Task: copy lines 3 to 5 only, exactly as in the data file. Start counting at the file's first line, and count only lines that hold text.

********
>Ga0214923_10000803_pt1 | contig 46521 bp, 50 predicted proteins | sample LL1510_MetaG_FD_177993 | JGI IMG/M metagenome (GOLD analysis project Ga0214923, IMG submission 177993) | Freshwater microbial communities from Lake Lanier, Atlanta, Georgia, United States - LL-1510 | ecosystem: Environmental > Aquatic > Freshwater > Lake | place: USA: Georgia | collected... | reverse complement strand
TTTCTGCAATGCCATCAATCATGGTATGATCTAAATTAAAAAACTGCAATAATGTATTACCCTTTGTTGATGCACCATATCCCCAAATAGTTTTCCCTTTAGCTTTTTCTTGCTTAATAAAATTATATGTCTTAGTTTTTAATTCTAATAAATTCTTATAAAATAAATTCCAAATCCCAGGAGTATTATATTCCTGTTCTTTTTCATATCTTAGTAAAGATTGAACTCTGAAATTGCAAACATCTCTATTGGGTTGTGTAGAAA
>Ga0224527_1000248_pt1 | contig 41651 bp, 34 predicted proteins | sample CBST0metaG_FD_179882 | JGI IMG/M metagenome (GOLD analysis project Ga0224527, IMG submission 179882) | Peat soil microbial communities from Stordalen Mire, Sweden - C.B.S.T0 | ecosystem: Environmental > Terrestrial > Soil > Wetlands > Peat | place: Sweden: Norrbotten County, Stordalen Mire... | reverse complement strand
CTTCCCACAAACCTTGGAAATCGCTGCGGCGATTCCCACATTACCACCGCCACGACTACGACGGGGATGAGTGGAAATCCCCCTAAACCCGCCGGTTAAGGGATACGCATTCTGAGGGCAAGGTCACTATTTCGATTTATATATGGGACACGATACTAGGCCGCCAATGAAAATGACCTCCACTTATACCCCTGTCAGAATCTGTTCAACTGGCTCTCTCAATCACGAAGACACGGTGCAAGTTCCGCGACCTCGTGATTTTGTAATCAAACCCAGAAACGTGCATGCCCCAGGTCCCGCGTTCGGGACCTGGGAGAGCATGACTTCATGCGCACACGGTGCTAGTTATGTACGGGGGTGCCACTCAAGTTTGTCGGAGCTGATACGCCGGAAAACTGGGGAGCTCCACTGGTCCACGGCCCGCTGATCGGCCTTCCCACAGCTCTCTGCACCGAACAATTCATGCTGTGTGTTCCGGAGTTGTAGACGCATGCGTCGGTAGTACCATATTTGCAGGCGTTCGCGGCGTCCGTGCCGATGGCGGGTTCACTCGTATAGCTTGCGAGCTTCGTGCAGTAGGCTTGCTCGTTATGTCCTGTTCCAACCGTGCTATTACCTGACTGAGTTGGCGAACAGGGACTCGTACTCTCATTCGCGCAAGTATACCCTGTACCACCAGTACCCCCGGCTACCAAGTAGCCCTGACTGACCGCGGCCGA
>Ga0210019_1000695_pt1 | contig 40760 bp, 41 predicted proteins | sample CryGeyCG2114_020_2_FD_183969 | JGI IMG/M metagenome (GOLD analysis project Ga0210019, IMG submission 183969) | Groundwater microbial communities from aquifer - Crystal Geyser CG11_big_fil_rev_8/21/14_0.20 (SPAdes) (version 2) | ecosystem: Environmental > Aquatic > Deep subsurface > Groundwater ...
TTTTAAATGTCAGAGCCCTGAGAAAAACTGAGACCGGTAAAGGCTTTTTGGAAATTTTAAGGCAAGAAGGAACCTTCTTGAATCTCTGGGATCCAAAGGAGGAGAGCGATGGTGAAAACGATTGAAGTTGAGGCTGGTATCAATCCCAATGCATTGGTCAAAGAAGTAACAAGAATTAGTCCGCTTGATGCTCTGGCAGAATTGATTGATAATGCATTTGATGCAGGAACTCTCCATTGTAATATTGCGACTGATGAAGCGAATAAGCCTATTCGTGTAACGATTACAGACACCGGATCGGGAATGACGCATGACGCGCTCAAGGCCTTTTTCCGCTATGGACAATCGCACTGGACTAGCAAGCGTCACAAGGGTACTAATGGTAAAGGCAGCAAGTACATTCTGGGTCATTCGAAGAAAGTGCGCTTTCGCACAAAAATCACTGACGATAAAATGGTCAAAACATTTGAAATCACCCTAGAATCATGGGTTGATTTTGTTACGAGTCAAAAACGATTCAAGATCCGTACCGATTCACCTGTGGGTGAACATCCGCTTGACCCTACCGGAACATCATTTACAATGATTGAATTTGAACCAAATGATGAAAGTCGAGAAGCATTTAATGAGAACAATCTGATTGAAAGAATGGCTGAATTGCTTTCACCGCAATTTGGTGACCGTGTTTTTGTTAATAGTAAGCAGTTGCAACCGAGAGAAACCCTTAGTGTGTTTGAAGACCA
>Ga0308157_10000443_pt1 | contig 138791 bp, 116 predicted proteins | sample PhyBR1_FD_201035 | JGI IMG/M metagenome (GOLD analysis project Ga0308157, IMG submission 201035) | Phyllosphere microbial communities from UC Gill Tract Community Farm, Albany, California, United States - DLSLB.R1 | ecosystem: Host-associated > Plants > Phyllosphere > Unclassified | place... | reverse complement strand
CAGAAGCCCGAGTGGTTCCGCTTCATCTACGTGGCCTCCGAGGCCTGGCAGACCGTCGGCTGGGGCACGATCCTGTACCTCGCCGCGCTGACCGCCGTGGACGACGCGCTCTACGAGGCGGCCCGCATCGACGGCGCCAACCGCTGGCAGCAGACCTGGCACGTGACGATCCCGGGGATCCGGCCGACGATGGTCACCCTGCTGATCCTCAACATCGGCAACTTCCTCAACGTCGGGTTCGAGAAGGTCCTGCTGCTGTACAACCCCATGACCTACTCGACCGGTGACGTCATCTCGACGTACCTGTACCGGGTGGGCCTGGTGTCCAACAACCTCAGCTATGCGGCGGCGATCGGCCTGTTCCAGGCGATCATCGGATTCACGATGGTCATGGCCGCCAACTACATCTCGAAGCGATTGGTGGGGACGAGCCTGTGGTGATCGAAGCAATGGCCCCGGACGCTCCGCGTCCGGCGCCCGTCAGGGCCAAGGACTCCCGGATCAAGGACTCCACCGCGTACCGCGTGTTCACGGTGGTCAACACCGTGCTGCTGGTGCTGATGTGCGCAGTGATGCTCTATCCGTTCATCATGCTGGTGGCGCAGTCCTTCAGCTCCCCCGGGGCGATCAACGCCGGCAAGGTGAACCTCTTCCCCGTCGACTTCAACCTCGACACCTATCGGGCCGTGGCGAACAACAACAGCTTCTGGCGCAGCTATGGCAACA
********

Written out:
>Ga0224527_1000248_pt1 | contig 41651 bp, 34 predicted proteins | sample CBST0metaG_FD_179882 | JGI IMG/M metagenome (GOLD analysis project Ga0224527, IMG submission 179882) | Peat soil microbial communities from Stordalen Mire, Sweden - C.B.S.T0 | ecosystem: Environmental > Terrestrial > Soil > Wetlands > Peat | place: Sweden: Norrbotten County, Stordalen Mire... | reverse complement strand
CTTCCCACAAACCTTGGAAATCGCTGCGGCGATTCCCACATTACCACCGCCACGACTACGACGGGGATGAGTGGAAATCCCCCTAAACCCGCCGGTTAAGGGATACGCATTCTGAGGGCAAGGTCACTATTTCGATTTATATATGGGACACGATACTAGGCCGCCAATGAAAATGACCTCCACTTATACCCCTGTCAGAATCTGTTCAACTGGCTCTCTCAATCACGAAGACACGGTGCAAGTTCCGCGACCTCGTGATTTTGTAATCAAACCCAGAAACGTGCATGCCCCAGGTCCCGCGTTCGGGACCTGGGAGAGCATGACTTCATGCGCACACGGTGCTAGTTATGTACGGGGGTGCCACTCAAGTTTGTCGGAGCTGATACGCCGGAAAACTGGGGAGCTCCACTGGTCCACGGCCCGCTGATCGGCCTTCCCACAGCTCTCTGCACCGAACAATTCATGCTGTGTGTTCCGGAGTTGTAGACGCATGCGTCGGTAGTACCATATTTGCAGGCGTTCGCGGCGTCCGTGCCGATGGCGGGTTCACTCGTATAGCTTGCGAGCTTCGTGCAGTAGGCTTGCTCGTTATGTCCTGTTCCAACCGTGCTATTACCTGACTGAGTTGGCGAACAGGGACTCGTACTCTCATTCGCGCAAGTATACCCTGTACCACCAGTACCCCCGGCTACCAAGTAGCCCTGACTGACCGCGGCCGA
>Ga0210019_1000695_pt1 | contig 40760 bp, 41 predicted proteins | sample CryGeyCG2114_020_2_FD_183969 | JGI IMG/M metagenome (GOLD analysis project Ga0210019, IMG submission 183969) | Groundwater microbial communities from aquifer - Crystal Geyser CG11_big_fil_rev_8/21/14_0.20 (SPAdes) (version 2) | ecosystem: Environmental > Aquatic > Deep subsurface > Groundwater ...